JJ: You know, we expect that this year is going to be a very difficult year, especially since we have now a real right-wing fascist government after this Israeli election, and because in the last month of 2012 was really very difficult. With all that they are doing from the level of the confiscation of the land, level of the destruction of houses, and the pressure on the people, arresting the people, killing the people — it’s clear that they’re going to drive the situation to an explosion.

We can’t as Palestinians stand watching while they are doing all what they are doing to our people. That’s why we expect the situation will explode and we will have another intifada. Now, for example, what they are doing — many of the areas, especially in what they call Area C in the Jordan Valley, and near Nablus and in the mountains north and south of Hebron, there are now villages and neighborhoods targeted for expulsion. And they’re destroying their houses and their properties. And every day, we have people coming and showing us orders from the military to destroy houses and giving them a little bit of time, a week, to complain about it and it ends up with the bulldozers coming in the early morning and destroying their houses.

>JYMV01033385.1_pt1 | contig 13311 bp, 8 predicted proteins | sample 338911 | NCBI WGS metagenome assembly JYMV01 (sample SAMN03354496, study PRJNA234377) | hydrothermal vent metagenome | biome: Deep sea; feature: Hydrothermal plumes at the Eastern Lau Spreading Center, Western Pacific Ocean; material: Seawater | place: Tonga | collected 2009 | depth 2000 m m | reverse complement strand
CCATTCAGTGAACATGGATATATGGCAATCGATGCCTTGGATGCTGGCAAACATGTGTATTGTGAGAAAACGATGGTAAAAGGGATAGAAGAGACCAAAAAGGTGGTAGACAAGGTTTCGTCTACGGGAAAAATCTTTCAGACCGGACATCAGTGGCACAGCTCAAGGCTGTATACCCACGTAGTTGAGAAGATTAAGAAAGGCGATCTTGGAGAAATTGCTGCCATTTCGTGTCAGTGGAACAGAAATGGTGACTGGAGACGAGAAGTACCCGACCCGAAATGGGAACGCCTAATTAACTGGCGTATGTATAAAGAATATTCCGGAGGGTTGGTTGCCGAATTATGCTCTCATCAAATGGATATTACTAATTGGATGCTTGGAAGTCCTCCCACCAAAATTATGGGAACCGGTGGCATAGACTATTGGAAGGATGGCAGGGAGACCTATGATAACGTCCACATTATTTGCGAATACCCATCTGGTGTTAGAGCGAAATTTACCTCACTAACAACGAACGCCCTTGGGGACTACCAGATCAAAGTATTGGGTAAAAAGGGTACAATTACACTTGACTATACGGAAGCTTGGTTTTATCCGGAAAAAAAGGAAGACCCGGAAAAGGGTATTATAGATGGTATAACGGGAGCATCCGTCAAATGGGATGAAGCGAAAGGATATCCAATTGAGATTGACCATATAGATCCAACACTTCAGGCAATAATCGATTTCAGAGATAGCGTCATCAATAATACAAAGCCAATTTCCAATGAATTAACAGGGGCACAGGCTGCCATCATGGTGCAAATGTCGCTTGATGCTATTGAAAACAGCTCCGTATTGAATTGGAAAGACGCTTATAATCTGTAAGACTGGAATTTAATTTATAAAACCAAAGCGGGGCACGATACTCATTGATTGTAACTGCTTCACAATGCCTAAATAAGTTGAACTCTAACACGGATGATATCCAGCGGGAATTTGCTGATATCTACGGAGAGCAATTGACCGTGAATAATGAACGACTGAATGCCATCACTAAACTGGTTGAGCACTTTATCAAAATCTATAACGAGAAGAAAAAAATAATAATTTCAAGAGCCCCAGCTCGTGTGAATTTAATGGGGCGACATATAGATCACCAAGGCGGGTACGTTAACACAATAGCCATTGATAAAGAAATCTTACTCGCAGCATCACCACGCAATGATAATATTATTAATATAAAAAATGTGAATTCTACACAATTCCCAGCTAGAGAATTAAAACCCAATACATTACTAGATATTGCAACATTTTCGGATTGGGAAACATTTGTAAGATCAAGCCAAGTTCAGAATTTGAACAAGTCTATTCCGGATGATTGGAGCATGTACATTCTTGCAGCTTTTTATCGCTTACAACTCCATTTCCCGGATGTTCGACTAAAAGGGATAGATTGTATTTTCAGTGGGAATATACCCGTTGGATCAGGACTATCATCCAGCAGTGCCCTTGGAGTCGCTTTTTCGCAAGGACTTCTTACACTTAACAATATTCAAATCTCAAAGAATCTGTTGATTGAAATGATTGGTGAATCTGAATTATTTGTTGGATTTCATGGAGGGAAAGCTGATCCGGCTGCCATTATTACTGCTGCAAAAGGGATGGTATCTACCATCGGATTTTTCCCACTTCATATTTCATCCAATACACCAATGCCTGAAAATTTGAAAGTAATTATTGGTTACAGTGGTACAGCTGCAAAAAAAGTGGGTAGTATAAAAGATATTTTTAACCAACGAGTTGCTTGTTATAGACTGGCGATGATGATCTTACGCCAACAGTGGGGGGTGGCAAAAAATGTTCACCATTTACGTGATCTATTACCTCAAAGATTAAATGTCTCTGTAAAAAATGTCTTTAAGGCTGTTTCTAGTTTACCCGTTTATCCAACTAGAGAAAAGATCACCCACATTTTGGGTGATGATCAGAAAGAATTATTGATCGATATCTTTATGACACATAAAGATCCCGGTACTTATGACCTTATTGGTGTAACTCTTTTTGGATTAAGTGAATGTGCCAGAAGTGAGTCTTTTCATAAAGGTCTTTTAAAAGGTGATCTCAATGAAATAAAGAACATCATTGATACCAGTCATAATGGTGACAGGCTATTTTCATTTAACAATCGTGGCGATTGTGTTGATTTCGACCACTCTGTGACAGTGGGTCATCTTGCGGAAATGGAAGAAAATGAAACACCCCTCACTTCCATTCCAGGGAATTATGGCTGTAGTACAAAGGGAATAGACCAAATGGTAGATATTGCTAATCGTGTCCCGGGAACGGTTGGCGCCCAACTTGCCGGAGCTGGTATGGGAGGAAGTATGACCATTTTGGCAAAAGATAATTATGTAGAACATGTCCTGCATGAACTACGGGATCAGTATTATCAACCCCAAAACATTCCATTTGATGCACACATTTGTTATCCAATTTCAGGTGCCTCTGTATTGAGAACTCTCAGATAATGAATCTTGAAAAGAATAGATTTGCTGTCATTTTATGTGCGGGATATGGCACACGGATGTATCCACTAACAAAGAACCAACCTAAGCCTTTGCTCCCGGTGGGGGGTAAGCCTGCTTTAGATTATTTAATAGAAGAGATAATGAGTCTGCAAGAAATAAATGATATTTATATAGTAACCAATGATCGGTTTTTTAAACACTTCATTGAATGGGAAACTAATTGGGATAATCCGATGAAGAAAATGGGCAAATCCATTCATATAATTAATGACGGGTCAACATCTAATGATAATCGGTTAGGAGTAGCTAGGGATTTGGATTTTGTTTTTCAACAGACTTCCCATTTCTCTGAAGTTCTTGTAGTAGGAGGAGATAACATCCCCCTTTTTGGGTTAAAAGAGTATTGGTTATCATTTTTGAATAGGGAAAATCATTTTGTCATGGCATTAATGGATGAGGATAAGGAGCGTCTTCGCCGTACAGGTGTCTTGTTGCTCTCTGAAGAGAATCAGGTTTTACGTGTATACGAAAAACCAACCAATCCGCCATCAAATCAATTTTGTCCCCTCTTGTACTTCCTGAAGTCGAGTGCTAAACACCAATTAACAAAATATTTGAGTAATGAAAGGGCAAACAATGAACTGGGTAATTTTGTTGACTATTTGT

So our reaction to this as a popular movement is to go to stand up with the people, to go to sleep with them in their houses, to try and bring much more solidarity from people towards these villages. Also, trying to make it a big issue in the media. And trying also to pressure within the Palestinian Authority to move. And political parties became much more involved now in the actions that are going on the ground. So how we see the situation is now it’s escalating, and it’s coming toward more and more villages that have joined the popular resistance.